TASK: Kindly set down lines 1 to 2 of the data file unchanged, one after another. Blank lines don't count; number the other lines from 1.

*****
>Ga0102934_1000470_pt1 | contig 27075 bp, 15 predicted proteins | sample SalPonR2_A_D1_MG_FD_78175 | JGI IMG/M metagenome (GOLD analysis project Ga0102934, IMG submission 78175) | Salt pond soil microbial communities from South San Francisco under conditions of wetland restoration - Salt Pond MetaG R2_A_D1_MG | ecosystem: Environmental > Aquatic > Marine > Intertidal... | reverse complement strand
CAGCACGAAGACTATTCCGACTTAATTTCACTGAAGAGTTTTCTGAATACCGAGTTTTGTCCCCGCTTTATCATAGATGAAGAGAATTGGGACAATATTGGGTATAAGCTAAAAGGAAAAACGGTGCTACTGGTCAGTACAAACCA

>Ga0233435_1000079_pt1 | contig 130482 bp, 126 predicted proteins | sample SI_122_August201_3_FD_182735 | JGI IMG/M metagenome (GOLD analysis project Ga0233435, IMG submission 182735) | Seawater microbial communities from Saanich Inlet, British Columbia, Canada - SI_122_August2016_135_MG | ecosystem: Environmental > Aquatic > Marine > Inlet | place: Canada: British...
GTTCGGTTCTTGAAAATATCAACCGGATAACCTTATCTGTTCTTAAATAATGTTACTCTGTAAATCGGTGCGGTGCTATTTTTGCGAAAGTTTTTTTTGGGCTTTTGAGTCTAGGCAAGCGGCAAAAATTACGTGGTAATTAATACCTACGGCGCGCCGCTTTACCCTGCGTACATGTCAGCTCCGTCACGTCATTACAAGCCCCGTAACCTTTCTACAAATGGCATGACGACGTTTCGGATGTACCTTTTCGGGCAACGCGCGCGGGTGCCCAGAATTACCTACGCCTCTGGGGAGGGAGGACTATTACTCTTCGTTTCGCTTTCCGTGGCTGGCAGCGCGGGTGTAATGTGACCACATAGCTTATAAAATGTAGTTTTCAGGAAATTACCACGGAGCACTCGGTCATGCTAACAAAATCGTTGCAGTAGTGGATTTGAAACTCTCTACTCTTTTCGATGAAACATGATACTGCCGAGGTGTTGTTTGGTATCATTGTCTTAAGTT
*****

>Ga0102934_1000470_pt1 | contig 27075 bp, 15 predicted proteins | sample SalPonR2_A_D1_MG_FD_78175 | JGI IMG/M metagenome (GOLD analysis project Ga0102934, IMG submission 78175) | Salt pond soil microbial communities from South San Francisco under conditions of wetland restoration - Salt Pond MetaG R2_A_D1_MG | ecosystem: Environmental > Aquatic > Marine > Intertidal... | reverse complement strand
CAGCACGAAGACTATTCCGACTTAATTTCACTGAAGAGTTTTCTGAATACCGAGTTTTGTCCCCGCTTTATCATAGATGAAGAGAATTGGGACAATATTGGGTATAAGCTAAAAGGAAAAACGGTGCTACTGGTCAGTACAAACCA